Margaret Kasahara, “Notation 17-20,” nori (seaweed), rice, 22k gold leaf, metallic thread and pencil on rag paper.
Courtesy of Margaret Kasahara

What’s the best thing about the local creative community in your field — and the worst?

It’s wonderful that everyone is so supportive of each other! In all of my arts interactions, whether in the theater or visual arts, I’ve rarely experienced anything other than warmth and generosity.

How about globally?

The desire to create, to express and to discover is borderless, and although I haven’t had many personal interactions with global creative communities, I imagine that encouragement and enthusiasm are shared in abundance. Art helps bring people together.

Margaret Kasahara, “Notation 73-19,” pencil and rice on rag paper.
Margaret Kasahara, “Notation 73-19,” pencil and rice on rag paper.
Courtesy of Margaret Kasahara

What made you pick up a paintbrush in the first place?

Many of the paths I’ve taken in life have been a result of serendipity, and I feel it was art that found me. When I was a child, I was extremely shy and kept to myself, and yet I very much wanted to express myself and share my inner life with others — I just didn’t know how. I was exposed to a variety of the arts while I was growing up and took requisite piano lessons, and I remember drawing a lot and taking art classes, but didn’t find my arts calling until I was about fourteen years old. I happened to catch a PBS presentation of Jean Cocteau’s film, La Belle et la Bête , and was completely taken and mesmerized by the film’s striking beauty and visual presence. The impact of the film moved me to begin to explore my own expression through art. I initially focused on filmmaking, and then was compelled by dance and the theater, which drew me out of my shell and helped me discover the gifts of collaboration. I eventually found my individual voice in visual art.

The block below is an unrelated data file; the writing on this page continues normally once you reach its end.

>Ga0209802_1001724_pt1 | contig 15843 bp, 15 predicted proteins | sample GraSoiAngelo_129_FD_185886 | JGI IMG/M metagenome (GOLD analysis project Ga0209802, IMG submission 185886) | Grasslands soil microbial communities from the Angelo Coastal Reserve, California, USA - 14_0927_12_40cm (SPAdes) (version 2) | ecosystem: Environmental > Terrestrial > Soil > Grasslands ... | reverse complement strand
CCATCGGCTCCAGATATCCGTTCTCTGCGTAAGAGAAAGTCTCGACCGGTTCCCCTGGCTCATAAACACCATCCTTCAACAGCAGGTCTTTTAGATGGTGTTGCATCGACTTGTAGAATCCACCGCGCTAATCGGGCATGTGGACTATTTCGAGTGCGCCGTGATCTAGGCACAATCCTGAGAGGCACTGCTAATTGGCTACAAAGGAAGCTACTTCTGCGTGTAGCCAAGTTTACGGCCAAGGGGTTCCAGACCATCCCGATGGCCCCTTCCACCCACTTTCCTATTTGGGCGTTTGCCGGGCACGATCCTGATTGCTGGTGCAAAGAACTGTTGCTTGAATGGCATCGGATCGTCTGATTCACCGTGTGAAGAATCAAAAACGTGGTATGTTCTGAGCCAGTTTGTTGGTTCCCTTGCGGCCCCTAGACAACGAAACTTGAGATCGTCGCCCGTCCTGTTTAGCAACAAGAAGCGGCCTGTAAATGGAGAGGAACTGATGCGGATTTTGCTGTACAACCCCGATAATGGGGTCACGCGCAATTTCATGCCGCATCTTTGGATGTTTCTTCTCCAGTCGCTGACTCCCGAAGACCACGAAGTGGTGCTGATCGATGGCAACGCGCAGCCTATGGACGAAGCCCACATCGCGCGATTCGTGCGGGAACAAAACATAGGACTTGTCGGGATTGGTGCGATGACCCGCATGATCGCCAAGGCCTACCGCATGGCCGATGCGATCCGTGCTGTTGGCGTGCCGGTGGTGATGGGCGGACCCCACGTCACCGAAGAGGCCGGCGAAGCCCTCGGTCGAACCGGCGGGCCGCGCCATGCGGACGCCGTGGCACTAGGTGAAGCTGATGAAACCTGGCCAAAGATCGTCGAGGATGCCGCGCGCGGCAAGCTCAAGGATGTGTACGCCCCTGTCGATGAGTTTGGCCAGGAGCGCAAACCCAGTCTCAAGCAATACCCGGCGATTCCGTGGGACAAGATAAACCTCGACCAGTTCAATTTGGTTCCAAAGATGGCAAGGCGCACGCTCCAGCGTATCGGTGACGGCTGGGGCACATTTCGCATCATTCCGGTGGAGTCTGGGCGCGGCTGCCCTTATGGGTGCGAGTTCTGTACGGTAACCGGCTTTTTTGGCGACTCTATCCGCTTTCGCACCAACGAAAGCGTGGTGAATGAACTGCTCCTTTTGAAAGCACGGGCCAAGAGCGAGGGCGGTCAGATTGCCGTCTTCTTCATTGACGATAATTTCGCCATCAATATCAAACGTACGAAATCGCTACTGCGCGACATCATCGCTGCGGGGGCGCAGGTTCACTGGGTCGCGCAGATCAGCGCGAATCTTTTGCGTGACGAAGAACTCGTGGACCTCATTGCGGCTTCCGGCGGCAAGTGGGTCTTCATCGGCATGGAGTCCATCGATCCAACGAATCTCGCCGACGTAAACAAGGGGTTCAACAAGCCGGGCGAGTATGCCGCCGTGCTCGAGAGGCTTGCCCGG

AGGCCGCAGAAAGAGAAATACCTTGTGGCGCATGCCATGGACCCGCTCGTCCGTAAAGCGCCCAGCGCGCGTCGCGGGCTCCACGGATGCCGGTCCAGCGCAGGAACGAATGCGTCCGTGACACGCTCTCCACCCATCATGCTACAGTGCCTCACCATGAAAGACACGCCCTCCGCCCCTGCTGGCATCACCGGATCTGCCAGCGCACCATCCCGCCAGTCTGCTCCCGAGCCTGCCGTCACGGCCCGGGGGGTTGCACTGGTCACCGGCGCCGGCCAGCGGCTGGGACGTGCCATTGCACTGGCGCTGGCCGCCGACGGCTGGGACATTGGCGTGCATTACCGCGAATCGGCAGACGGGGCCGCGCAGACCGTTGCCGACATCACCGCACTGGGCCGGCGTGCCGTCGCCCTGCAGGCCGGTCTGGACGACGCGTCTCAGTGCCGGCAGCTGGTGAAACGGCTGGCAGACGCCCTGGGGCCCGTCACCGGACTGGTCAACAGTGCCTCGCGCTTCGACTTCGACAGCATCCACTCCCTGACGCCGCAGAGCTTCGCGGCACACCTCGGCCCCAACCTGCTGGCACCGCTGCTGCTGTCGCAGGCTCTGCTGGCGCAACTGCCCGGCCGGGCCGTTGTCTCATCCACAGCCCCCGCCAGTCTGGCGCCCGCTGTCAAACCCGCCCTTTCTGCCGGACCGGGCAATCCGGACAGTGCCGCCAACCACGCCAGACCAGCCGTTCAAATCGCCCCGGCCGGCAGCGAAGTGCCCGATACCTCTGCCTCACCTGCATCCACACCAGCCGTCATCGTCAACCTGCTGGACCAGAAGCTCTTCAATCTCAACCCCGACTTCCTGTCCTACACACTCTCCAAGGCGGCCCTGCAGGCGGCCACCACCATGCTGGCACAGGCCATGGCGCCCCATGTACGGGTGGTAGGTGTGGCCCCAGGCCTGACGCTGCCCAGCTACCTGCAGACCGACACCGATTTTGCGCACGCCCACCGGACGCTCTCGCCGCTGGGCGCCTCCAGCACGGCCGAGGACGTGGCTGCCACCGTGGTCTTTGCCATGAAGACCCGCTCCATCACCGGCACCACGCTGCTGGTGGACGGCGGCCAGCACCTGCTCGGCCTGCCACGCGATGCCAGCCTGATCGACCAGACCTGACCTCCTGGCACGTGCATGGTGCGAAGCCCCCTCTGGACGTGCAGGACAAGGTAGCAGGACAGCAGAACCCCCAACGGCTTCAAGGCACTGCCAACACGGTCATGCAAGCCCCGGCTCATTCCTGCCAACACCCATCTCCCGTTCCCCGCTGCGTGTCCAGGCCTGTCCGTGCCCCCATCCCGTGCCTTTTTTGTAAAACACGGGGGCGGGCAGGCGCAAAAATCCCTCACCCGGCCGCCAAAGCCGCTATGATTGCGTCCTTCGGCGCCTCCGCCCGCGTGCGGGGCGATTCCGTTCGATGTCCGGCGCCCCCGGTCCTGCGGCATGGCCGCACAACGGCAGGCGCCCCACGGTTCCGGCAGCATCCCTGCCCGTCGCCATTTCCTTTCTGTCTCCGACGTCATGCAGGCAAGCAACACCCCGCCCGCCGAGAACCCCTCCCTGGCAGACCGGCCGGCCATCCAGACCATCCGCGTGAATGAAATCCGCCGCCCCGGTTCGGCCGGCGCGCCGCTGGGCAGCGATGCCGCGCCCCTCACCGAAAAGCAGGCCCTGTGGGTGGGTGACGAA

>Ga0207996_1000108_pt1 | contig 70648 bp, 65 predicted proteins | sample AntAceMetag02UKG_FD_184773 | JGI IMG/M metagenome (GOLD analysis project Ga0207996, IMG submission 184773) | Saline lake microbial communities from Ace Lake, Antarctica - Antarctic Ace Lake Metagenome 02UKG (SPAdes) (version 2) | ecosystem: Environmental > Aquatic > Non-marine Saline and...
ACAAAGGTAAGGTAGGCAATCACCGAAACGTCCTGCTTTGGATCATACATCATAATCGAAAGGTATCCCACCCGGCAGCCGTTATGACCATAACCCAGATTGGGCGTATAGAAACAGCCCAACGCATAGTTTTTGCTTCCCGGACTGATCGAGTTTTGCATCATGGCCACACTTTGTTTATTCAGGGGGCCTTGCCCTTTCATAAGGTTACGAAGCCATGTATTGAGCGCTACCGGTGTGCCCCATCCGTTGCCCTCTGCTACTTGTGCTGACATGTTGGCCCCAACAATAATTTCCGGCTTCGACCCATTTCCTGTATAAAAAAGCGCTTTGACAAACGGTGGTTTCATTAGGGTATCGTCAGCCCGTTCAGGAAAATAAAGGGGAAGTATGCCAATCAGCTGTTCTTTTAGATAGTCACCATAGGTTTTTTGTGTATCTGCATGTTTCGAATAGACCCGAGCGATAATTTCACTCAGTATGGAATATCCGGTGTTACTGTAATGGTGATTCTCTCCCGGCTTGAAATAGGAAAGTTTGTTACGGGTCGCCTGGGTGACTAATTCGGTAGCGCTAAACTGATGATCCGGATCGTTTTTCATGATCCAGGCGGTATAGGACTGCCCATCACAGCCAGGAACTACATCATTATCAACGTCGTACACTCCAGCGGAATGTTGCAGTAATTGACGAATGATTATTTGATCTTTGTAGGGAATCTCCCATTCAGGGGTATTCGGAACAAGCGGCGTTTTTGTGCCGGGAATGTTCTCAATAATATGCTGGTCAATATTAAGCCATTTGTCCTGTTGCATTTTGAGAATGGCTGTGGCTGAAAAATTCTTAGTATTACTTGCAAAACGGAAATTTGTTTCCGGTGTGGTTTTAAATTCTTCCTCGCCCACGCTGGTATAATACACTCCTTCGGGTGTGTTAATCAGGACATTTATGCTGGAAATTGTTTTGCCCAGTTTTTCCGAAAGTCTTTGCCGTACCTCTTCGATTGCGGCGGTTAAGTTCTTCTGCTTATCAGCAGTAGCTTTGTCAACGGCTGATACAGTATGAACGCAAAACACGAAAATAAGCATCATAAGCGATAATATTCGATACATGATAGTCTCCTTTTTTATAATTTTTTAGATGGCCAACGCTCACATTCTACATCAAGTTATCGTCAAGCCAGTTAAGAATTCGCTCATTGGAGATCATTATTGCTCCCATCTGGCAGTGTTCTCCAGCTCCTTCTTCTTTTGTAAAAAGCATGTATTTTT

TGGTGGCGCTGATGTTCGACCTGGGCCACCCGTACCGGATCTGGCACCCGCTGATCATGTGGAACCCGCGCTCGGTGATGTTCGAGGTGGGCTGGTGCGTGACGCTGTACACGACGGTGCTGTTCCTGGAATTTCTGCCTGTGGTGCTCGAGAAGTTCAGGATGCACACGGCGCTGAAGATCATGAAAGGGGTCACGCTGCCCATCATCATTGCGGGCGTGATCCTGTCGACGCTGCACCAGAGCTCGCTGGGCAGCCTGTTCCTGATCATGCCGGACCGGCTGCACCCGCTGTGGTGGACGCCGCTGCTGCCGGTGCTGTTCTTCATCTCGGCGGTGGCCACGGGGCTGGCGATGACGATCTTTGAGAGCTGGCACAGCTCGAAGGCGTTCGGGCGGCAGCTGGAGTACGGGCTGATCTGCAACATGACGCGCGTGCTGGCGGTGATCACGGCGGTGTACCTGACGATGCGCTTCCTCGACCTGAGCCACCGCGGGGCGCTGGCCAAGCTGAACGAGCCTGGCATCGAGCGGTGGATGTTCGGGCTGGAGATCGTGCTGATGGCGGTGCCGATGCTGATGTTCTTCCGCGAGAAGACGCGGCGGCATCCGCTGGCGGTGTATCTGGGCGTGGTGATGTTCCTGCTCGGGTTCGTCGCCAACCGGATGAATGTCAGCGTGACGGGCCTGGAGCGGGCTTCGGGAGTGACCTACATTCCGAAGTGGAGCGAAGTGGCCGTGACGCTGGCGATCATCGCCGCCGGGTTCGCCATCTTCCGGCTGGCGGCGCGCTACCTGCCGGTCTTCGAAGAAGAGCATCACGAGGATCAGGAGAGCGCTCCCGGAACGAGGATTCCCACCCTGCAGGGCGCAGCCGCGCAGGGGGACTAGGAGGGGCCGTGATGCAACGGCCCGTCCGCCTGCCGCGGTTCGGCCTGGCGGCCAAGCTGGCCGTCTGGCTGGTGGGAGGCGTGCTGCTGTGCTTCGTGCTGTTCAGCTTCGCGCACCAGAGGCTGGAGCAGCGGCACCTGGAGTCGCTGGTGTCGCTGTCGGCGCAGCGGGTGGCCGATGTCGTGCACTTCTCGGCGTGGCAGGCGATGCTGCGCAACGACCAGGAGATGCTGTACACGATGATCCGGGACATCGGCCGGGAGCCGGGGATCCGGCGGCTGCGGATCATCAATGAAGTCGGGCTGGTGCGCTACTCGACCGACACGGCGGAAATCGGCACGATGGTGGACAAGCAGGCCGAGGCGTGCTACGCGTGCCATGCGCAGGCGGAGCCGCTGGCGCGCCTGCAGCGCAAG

What’s your dream project?

I’m always most excited about what I’m working on at the moment. My artwork is always growing and evolving, so it’s hard to know what form it will take in the future. However, unique projects have the potential to be catalysts to change and push the language forward. I do think it would be challenging and compelling to somehow bring my interests in performance and visual art together in a multi-dimensional way, though I don’t have anything specific in mind.

Margaret Kasahara, in performance in Ludlow 1914 as Ancient Woman/Teacher, LIDA Project/Theatreworks.